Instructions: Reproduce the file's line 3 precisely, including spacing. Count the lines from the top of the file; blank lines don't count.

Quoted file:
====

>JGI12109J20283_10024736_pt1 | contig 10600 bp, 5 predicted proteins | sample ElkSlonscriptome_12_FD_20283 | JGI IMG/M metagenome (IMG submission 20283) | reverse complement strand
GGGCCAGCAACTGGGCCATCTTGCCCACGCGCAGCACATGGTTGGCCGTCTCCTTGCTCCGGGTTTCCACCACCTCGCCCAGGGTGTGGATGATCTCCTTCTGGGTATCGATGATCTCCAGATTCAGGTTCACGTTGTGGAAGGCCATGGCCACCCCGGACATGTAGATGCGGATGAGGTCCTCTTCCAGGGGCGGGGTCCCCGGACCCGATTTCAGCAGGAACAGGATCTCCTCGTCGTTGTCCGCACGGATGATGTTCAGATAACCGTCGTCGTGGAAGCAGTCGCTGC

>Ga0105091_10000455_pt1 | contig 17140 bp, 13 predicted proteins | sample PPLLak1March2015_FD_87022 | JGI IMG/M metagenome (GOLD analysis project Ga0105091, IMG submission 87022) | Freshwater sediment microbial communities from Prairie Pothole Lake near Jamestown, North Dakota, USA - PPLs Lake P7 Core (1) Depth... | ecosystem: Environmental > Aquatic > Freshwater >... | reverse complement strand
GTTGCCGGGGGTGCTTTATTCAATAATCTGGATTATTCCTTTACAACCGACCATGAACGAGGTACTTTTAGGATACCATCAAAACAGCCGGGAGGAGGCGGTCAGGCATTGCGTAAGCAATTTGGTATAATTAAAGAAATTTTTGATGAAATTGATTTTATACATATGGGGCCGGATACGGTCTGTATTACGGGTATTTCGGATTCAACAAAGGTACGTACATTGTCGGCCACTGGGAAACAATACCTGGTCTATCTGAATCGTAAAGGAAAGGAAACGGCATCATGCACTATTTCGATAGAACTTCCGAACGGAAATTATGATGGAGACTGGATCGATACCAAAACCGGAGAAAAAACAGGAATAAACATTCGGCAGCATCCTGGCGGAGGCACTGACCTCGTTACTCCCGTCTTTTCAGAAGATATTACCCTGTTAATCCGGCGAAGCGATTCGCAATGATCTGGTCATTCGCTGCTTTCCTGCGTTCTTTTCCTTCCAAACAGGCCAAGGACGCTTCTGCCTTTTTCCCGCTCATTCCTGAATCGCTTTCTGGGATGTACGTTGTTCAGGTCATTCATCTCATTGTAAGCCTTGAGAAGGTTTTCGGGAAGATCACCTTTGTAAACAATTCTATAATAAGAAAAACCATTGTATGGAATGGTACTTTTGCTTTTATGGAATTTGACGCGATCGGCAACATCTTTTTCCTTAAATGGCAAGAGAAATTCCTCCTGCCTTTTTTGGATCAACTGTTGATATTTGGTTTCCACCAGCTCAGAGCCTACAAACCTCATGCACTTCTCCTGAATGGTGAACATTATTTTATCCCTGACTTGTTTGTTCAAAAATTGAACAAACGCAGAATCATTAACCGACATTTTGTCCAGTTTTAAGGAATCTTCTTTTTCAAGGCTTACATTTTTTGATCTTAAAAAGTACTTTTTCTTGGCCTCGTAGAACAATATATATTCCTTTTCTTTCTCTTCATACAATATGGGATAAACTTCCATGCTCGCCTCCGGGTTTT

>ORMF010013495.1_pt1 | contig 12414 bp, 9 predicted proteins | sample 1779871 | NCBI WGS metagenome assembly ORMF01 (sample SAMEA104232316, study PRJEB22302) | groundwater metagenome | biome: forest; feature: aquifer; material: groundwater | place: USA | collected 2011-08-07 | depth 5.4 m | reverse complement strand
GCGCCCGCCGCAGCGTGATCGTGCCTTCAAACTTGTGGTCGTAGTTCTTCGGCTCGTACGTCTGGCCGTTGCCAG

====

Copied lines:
>Ga0105091_10000455_pt1 | contig 17140 bp, 13 predicted proteins | sample PPLLak1March2015_FD_87022 | JGI IMG/M metagenome (GOLD analysis project Ga0105091, IMG submission 87022) | Freshwater sediment microbial communities from Prairie Pothole Lake near Jamestown, North Dakota, USA - PPLs Lake P7 Core (1) Depth... | ecosystem: Environmental > Aquatic > Freshwater >... | reverse complement strand